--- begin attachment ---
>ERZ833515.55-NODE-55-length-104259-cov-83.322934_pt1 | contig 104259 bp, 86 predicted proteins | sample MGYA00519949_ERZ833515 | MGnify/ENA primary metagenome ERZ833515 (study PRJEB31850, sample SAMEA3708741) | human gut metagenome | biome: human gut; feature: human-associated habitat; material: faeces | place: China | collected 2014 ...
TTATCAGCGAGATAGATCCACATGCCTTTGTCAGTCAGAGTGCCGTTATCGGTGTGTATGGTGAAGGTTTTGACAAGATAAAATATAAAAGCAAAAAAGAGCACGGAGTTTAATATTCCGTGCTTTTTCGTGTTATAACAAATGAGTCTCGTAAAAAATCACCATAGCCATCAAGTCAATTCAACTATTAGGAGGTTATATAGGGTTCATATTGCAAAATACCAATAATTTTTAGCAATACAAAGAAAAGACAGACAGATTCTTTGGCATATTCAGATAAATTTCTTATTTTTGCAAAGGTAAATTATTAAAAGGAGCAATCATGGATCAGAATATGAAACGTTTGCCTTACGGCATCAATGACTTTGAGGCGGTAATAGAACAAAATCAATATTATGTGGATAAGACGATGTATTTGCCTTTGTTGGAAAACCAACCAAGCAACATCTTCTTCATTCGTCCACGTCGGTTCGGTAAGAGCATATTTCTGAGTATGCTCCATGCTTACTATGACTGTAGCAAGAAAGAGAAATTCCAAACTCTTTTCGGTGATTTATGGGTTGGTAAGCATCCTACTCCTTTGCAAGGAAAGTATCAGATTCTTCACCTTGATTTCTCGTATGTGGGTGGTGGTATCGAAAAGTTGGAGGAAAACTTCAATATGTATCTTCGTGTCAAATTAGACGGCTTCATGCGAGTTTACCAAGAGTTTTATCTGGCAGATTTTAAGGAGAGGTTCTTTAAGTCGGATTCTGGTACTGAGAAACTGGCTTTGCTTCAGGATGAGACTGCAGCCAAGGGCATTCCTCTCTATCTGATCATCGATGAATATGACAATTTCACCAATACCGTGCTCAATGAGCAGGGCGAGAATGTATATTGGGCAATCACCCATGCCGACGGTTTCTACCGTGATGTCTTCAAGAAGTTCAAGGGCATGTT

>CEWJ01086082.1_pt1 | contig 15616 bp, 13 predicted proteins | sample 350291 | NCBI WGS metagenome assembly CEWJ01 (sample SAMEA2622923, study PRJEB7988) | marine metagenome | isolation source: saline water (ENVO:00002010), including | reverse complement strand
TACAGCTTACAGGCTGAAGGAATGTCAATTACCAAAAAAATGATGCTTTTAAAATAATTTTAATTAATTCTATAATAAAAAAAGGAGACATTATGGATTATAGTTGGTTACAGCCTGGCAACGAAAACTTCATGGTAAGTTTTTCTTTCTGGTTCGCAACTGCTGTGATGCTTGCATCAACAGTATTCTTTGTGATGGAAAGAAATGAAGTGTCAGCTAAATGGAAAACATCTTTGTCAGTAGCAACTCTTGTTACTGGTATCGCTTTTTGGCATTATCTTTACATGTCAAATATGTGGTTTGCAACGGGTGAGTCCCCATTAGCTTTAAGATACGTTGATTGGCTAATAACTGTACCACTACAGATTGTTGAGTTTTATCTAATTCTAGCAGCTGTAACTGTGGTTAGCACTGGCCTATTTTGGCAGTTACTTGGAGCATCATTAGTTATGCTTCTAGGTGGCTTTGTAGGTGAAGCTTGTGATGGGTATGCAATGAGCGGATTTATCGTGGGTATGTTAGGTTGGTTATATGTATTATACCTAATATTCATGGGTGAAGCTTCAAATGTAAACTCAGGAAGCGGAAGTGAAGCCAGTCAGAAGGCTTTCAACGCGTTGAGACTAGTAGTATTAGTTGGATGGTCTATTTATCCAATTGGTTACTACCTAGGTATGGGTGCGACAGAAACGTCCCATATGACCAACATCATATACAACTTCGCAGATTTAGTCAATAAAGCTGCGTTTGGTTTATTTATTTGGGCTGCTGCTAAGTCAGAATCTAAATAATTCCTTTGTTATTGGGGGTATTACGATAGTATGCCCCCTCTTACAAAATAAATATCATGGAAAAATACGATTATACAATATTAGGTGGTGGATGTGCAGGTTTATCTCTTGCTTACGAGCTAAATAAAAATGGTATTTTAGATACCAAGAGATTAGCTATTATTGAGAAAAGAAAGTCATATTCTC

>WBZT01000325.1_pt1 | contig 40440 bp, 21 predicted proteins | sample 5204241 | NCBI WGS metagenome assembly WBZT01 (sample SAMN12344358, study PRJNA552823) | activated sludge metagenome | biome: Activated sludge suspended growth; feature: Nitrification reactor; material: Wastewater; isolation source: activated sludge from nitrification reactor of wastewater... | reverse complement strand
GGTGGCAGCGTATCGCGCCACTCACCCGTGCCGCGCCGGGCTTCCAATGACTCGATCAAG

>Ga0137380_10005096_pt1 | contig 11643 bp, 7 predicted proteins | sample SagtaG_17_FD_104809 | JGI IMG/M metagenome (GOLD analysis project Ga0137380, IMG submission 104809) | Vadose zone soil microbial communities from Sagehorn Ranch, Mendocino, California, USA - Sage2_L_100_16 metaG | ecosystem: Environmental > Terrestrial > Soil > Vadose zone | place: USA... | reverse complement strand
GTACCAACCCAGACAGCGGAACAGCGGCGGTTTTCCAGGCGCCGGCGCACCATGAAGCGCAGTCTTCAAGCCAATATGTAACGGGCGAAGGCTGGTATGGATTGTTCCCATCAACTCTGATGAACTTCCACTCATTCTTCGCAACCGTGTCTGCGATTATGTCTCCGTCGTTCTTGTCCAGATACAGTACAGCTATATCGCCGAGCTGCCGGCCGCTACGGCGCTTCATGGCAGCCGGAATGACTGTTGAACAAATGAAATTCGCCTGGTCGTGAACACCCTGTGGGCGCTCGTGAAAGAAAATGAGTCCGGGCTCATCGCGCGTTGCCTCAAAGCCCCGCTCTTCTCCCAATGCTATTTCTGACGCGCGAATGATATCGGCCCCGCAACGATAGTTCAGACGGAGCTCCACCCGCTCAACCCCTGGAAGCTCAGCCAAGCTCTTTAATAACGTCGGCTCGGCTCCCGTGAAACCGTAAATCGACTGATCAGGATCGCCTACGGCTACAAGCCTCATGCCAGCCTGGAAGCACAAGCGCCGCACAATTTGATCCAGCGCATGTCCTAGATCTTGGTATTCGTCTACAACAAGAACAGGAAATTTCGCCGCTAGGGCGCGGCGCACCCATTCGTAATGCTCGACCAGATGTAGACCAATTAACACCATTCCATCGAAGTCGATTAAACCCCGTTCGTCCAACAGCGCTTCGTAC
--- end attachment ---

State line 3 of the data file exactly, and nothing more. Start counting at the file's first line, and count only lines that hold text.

>CEWJ01086082.1_pt1 | contig 15616 bp, 13 predicted proteins | sample 350291 | NCBI WGS metagenome assembly CEWJ01 (sample SAMEA2622923, study PRJEB7988) | marine metagenome | isolation source: saline water (ENVO:00002010), including | reverse complement strand